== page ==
Effective Split-Merge Monte Carlo Methods 

for Nonparametric Models of Sequential Data


Michael C. Hughes, Emily B. Fox, and Erik B. Sudderth


Applications of Bayesian nonparametric methods require learning and inference algorithms which efficiently explore models of unbounded complexity. We develop new Markov chain Monte Carlo methods for the beta process hidden Markov model (BP-HMM), enabling discovery of shared activity patterns in large video and motion capture databases. By introducing split-merge moves based on sequential allocation, we allow large global changes in the shared feature structure. We also develop data-driven reversible jump moves which more reliably discover rare or unique behaviors. Our proposals apply to any choice of conjugate likelihood for observed data, and we show success with multinomial, Gaussian, and autoregressive emission models. Together, these innovations allow tractable analysis of hundreds of time series, where previous inference required clever initialization and lengthy burn-in periods for just six sequences.


The BP-HMM is a generative probabilistic model of sequential data.  It explains how a collection of sequences came to be.  Each individual sequence is modeled as an HMM, where the hidden states are selected from some global library of possible states (which we also call behaviors or features).  Each "timestep" of the sequence is assigned to one state, and this state provides a model for the data observed at that timestep. For example, in a simple time series of real values, the state's emission model would be a Gaussian with specific mean and variance.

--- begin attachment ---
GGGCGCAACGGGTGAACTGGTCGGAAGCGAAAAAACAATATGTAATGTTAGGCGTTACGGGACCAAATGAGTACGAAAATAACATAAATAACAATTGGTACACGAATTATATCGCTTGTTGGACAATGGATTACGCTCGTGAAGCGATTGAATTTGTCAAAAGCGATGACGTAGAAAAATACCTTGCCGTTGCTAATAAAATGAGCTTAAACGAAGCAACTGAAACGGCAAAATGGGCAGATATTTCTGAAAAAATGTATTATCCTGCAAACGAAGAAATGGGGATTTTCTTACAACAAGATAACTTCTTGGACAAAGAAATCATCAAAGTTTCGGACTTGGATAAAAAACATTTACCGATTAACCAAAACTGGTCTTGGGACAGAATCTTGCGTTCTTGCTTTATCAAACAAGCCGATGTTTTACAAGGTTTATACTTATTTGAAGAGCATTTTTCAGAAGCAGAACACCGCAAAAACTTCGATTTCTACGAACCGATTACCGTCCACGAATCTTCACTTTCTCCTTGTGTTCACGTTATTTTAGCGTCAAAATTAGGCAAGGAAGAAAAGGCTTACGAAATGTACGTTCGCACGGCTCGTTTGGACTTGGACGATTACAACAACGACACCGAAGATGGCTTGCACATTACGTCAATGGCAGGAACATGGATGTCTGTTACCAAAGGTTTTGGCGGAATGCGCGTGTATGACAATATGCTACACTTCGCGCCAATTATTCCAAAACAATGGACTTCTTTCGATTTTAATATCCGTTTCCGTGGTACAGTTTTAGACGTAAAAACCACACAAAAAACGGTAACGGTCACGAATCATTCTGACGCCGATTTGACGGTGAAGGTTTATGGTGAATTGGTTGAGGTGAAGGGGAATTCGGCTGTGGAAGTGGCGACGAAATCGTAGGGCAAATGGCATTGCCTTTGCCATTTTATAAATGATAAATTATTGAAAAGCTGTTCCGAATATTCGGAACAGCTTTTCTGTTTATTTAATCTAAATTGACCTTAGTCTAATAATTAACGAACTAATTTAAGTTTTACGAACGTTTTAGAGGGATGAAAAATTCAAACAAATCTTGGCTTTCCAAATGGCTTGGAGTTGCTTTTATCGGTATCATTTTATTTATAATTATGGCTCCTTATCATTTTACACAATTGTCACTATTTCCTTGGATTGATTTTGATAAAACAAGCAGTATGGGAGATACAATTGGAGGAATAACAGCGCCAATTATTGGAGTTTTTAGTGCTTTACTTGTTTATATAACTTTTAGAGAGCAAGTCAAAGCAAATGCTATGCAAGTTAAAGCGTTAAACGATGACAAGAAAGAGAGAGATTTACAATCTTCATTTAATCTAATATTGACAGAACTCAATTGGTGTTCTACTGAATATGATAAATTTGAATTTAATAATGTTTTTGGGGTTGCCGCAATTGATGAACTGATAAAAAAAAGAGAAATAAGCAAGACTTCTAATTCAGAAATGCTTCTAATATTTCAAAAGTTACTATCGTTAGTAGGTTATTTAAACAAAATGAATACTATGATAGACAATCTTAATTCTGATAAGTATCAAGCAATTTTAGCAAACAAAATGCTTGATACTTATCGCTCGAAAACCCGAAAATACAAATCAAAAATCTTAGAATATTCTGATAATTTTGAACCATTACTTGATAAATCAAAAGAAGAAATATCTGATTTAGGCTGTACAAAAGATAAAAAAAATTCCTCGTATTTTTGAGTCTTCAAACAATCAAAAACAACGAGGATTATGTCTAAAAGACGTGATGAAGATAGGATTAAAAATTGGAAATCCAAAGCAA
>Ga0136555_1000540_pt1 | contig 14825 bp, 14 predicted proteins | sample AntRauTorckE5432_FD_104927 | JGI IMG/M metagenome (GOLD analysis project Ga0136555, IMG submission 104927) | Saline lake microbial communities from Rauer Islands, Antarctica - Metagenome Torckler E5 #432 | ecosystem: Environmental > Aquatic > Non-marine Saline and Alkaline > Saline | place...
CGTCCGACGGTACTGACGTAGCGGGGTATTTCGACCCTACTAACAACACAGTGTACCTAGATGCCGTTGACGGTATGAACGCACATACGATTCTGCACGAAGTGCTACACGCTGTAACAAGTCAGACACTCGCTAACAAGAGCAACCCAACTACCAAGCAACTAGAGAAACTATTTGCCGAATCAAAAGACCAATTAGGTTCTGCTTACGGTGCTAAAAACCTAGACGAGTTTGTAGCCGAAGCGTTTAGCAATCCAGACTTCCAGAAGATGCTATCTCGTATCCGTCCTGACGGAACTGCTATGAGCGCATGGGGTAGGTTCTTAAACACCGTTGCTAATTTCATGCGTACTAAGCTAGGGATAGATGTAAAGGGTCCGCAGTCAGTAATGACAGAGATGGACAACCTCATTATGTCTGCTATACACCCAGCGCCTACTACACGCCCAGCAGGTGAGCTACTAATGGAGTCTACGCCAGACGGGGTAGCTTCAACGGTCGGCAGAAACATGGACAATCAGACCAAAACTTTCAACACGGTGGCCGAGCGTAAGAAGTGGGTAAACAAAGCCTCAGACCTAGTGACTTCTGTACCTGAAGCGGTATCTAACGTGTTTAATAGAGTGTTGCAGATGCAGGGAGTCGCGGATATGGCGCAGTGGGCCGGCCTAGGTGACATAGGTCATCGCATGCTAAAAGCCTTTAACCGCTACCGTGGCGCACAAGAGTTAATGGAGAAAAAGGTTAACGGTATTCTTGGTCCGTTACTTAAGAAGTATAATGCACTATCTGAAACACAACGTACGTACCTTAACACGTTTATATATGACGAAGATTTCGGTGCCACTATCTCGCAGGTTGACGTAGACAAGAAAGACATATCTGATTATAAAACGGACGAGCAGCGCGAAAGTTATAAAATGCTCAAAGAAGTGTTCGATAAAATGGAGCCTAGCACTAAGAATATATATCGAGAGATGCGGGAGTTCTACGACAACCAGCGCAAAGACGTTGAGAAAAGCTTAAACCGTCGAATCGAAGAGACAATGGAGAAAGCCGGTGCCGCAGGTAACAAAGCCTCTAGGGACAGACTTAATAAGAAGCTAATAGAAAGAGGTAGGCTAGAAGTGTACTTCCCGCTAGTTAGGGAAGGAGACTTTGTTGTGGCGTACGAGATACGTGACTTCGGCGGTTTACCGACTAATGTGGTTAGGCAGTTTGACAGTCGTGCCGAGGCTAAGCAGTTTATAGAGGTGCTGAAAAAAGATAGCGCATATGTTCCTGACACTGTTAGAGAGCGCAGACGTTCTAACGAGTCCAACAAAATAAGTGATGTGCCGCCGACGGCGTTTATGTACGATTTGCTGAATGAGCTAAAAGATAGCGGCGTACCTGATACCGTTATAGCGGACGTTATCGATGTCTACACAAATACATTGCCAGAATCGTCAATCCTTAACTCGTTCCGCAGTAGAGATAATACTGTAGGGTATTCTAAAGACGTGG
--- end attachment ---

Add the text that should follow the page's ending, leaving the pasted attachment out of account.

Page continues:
The BP-HMM is a nonparametric model, which means the size of the global behavior library is learned from data, so we need not specify how many behaviors are relevant in advance.  The chief problem of inference is to explore possible sets of behaviors and determine which are most likely.

The fundamental contribution of this work is to improve inference algorithms for fitting this model to real data. Most previously known techniques involve very local algorithms, such as Gibbs samplers, which make changes to subsets of variables while holding others fixed.  We develop new methods that allow changing many variables at once.  For example, our moves can create a new behavior and add it to every sequence all in one step.  This results in much faster mixing towards the true posterior distribution.

Matlab Code

Full Text [PDF]

Selected References

E.B. Fox, E.B. Sudderth, M.I. Jordan, A.S. Willsky, "Sharing Features among Dynamical Systems with Beta Processes," Proceeding of Neural Information Processing Systems, Vancouver, Canada December 2009.

S. Jain and R.M.Neal.  "Splitting and Merging Components of a Nonconjugate Dirichlet Process Mixture Model".  Bayesian Analysis 2(3). 2007.

Mike Hughes,
Nov 9, 2012, 1:38 PM